WASHINGTON (Army News Service, Dec. 16, 2014) -- Veterans with post-traumatic stress disorder who were discharged under "other than honorable" conditions can apply on a new webpage to have their discharge upgraded if it was due to PTSD.

The Army launched a webpage for the veterans to get information and ultimately enable them to apply for the change in status, said Col. Matthew B. Coleman, the military assistant to the deputy assistant secretary of the Army at the Army Review Boards Agency.

Veterans can find the information at http://arba.army.pentagon.mil, he said.

"Veterans are Soldiers for life," Coleman said. "I want to encourage our veterans out there to apply."

The Army is committed to making sure the veterans receive fair consideration of their service and the conditions that may have mitigated the misconduct that led to their discharge, he said.

The Army launched the site in accordance with a Department of Defense memorandum from September, he said.

"We want to demonstrate our commitment for considering every petition that is brought by veterans claiming PTSD, and requesting an upgrade of their discharge," Coleman said.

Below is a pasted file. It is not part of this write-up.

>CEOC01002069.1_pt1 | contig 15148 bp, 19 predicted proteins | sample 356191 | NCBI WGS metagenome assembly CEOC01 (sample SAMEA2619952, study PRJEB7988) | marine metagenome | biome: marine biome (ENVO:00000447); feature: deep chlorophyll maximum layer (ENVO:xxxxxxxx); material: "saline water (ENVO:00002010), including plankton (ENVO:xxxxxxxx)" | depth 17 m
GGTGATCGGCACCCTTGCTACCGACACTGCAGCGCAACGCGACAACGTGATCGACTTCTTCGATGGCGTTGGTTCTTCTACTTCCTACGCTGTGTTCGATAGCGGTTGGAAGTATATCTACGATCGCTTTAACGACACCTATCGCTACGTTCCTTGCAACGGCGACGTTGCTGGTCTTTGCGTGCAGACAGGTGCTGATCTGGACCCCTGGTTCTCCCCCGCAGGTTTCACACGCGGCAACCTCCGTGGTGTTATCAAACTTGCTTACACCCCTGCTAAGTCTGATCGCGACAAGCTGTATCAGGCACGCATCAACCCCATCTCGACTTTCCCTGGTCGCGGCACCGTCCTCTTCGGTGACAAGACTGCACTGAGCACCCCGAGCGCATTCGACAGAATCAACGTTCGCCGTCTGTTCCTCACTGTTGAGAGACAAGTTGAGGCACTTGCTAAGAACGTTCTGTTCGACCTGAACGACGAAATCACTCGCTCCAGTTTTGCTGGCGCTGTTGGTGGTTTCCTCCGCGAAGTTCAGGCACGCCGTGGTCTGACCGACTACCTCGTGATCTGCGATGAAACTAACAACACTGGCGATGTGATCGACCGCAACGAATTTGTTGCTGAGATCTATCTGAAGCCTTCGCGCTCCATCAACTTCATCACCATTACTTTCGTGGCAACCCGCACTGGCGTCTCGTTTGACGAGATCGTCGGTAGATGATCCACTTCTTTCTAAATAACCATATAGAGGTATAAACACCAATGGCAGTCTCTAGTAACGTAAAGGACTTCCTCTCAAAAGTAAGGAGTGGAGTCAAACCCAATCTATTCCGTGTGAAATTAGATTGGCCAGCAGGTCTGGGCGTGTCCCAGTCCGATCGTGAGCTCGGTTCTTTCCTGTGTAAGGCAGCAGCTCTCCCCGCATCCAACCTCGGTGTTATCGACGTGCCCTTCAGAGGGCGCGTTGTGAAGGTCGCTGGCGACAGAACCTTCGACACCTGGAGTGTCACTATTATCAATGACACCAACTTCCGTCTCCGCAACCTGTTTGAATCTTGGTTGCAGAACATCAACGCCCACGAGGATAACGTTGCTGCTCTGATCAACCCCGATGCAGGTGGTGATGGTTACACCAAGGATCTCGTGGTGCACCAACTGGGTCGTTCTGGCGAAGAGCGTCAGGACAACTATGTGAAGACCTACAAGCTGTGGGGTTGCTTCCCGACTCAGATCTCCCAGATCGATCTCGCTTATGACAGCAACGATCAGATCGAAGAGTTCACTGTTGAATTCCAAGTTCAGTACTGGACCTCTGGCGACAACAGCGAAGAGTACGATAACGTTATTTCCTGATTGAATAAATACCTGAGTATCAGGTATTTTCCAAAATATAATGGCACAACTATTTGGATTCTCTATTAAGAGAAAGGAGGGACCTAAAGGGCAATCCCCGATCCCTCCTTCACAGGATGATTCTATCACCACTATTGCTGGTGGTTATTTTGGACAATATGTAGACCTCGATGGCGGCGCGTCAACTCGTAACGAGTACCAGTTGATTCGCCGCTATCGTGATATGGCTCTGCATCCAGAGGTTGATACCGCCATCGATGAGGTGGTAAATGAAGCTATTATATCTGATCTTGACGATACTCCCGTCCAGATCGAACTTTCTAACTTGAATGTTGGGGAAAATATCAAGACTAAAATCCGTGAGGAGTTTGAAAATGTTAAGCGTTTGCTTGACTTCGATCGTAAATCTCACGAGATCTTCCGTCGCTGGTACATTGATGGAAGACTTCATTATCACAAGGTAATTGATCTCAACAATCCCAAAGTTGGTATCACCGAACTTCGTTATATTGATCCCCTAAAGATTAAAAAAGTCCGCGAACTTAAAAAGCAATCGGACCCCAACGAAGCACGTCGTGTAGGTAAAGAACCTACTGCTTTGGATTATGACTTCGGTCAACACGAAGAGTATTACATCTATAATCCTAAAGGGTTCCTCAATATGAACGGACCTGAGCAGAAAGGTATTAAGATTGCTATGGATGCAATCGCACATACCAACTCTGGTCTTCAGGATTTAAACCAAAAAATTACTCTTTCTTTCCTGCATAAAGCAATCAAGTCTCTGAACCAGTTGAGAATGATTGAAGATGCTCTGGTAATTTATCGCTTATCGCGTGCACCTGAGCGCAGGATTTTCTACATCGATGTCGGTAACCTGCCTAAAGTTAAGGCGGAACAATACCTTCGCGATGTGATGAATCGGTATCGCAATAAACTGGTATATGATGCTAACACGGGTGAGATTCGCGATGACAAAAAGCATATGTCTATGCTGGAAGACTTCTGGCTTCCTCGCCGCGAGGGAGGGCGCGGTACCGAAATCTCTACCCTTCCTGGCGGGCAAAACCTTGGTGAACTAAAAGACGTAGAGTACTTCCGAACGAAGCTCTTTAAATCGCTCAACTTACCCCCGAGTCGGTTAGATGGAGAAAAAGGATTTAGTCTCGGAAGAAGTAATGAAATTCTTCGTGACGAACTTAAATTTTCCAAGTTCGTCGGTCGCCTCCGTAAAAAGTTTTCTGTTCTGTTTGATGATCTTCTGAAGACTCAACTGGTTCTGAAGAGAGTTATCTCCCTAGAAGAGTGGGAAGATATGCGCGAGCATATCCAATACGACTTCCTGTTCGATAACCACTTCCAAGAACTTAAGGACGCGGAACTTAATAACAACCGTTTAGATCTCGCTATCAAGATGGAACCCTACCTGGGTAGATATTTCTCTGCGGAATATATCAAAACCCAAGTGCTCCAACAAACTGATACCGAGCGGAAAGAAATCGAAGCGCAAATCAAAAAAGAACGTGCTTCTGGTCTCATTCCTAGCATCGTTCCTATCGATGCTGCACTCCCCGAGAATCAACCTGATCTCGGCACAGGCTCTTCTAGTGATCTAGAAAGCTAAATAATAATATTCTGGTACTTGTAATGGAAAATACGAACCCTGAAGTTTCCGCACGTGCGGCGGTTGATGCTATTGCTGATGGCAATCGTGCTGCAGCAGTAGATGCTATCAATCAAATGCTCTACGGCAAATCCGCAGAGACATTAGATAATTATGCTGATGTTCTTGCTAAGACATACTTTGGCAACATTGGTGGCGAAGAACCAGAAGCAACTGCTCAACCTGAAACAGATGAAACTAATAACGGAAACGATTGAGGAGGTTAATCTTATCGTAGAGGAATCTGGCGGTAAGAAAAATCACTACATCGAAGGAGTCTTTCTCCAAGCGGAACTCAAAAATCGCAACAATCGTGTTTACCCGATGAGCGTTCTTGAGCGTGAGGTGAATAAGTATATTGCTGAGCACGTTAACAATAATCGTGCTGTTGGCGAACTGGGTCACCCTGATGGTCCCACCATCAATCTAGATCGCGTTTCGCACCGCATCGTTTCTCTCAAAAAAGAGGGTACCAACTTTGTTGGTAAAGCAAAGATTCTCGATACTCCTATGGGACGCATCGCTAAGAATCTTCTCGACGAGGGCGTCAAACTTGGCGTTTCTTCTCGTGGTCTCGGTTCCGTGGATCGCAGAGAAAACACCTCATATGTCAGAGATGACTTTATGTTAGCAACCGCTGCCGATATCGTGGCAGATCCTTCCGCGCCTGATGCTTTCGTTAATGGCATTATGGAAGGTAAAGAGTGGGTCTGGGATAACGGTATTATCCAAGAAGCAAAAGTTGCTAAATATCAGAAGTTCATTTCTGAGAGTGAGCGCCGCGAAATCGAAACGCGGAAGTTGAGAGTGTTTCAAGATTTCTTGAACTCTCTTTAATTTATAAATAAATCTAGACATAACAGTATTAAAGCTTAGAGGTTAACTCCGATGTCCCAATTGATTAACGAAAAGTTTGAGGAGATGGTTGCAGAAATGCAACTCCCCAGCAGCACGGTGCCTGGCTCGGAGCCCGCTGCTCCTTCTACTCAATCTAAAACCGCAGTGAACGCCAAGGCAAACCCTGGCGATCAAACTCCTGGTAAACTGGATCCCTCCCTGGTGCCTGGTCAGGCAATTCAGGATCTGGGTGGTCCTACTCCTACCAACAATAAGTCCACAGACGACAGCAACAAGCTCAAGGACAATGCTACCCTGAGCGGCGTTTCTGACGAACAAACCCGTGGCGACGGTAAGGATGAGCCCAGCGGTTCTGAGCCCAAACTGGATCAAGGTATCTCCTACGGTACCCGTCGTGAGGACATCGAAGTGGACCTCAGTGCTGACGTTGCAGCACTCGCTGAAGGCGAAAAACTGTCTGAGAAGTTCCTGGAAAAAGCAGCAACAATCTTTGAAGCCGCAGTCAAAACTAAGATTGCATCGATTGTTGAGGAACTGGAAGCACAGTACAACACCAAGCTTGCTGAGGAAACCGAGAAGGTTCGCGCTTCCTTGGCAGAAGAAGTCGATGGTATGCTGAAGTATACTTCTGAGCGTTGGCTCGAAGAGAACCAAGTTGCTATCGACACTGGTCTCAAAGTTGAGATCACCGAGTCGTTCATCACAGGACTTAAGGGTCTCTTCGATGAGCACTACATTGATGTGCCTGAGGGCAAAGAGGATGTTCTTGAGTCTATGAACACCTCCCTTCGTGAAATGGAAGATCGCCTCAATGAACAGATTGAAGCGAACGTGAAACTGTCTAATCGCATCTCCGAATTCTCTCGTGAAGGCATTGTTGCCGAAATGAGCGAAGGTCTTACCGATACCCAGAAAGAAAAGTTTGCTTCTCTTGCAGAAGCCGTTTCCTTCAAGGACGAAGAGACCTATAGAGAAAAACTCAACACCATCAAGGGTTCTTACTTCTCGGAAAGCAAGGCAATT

"We inculcate the core values of the agency, which are justice, equity and compassion -- and those are the merits by which we look at each and every case," he said.

PTSD was not recognized as a diagnosis at the time of service in past conflicts such as the Vietnam War, Secretary of Defense Chuck Hagel said in his memorandum, dated Sept. 3.

In many cases, Hagel said, diagnoses were not made until decades after service was completed. The memorandum provided guidance to the military department Boards for Correction of Military/Naval Records, as they considered the upgrades. The memorandum seeks to ease the application process for the veterans.

The Army wants to get the message out to veterans from all past conflicts and is reaching out to veteran groups to spread the word.

"Upgrades are very important because they are linked to benefits that they could receive through the Department of Veterans Affairs, as well as being able to get medical treatment -- that's probably most important with those who are suffering from invisible injuries of PTSD or PTSD-related symptoms," Coleman said.

The Army has come a long way and done a "tremendous job" over the years of trying to erase the stigma associated with PTSD. The Army is reaching out to Soldiers and trying to get them to seek help, Coleman said.

"I think this puts the stigma aside and I think the liberal guidance in considering these cases is an important piece of that to gain the confidence of the veterans out there who may have had some sort of misconduct that was related to these symptoms," he said.

The Army at this point, he said, does not have an estimate on how many applications it could receive.

Veterans who were previously denied an upgrade could reapply. The Army Board for Correction of Military Records would consider such an application as a new case.

The guidance only applies to veterans with "other than honorable" discharges.

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